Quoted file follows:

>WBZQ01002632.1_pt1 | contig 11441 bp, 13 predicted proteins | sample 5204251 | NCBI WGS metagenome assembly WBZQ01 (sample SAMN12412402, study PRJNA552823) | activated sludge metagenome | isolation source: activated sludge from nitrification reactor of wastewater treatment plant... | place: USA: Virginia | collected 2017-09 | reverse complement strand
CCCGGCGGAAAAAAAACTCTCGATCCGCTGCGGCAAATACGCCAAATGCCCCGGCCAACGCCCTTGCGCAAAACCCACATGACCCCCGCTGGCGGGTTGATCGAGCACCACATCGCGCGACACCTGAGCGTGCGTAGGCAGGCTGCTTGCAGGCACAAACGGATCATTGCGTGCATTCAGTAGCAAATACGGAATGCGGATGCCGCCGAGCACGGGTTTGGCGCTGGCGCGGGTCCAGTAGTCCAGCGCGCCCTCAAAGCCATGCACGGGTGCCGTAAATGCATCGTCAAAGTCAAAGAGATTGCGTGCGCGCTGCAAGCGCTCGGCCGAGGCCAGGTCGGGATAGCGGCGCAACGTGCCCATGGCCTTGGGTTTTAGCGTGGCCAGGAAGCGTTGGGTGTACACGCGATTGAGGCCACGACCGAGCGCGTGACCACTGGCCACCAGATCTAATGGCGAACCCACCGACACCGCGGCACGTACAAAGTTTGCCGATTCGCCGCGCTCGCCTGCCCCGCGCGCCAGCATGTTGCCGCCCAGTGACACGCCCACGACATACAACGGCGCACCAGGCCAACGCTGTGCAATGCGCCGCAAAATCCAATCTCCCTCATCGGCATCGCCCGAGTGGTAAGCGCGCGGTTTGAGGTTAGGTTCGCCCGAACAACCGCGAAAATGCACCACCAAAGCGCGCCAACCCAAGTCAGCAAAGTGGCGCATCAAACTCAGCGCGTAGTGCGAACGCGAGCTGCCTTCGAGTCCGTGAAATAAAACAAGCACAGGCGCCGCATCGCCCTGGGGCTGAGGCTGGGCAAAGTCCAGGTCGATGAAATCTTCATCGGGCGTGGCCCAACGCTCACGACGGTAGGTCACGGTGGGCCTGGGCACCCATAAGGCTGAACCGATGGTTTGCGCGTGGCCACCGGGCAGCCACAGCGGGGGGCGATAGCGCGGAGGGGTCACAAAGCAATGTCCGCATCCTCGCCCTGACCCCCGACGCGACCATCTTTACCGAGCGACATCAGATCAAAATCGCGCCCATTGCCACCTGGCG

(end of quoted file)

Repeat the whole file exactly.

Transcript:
>WBZQ01002632.1_pt1 | contig 11441 bp, 13 predicted proteins | sample 5204251 | NCBI WGS metagenome assembly WBZQ01 (sample SAMN12412402, study PRJNA552823) | activated sludge metagenome | isolation source: activated sludge from nitrification reactor of wastewater treatment plant... | place: USA: Virginia | collected 2017-09 | reverse complement strand
CCCGGCGGAAAAAAAACTCTCGATCCGCTGCGGCAAATACGCCAAATGCCCCGGCCAACGCCCTTGCGCAAAACCCACATGACCCCCGCTGGCGGGTTGATCGAGCACCACATCGCGCGACACCTGAGCGTGCGTAGGCAGGCTGCTTGCAGGCACAAACGGATCATTGCGTGCATTCAGTAGCAAATACGGAATGCGGATGCCGCCGAGCACGGGTTTGGCGCTGGCGCGGGTCCAGTAGTCCAGCGCGCCCTCAAAGCCATGCACGGGTGCCGTAAATGCATCGTCAAAGTCAAAGAGATTGCGTGCGCGCTGCAAGCGCTCGGCCGAGGCCAGGTCGGGATAGCGGCGCAACGTGCCCATGGCCTTGGGTTTTAGCGTGGCCAGGAAGCGTTGGGTGTACACGCGATTGAGGCCACGACCGAGCGCGTGACCACTGGCCACCAGATCTAATGGCGAACCCACCGACACCGCGGCACGTACAAAGTTTGCCGATTCGCCGCGCTCGCCTGCCCCGCGCGCCAGCATGTTGCCGCCCAGTGACACGCCCACGACATACAACGGCGCACCAGGCCAACGCTGTGCAATGCGCCGCAAAATCCAATCTCCCTCATCGGCATCGCCCGAGTGGTAAGCGCGCGGTTTGAGGTTAGGTTCGCCCGAACAACCGCGAAAATGCACCACCAAAGCGCGCCAACCCAAGTCAGCAAAGTGGCGCATCAAACTCAGCGCGTAGTGCGAACGCGAGCTGCCTTCGAGTCCGTGAAATAAAACAAGCACAGGCGCCGCATCGCCCTGGGGCTGAGGCTGGGCAAAGTCCAGGTCGATGAAATCTTCATCGGGCGTGGCCCAACGCTCACGACGGTAGGTCACGGTGGGCCTGGGCACCCATAAGGCTGAACCGATGGTTTGCGCGTGGCCACCGGGCAGCCACAGCGGGGGGCGATAGCGCGGAGGGGTCACAAAGCAATGTCCGCATCCTCGCCCTGACCCCCGACGCGACCATCTTTACCGAGCGACATCAGATCAAAATCGCGCCCATTGCCACCTGGCG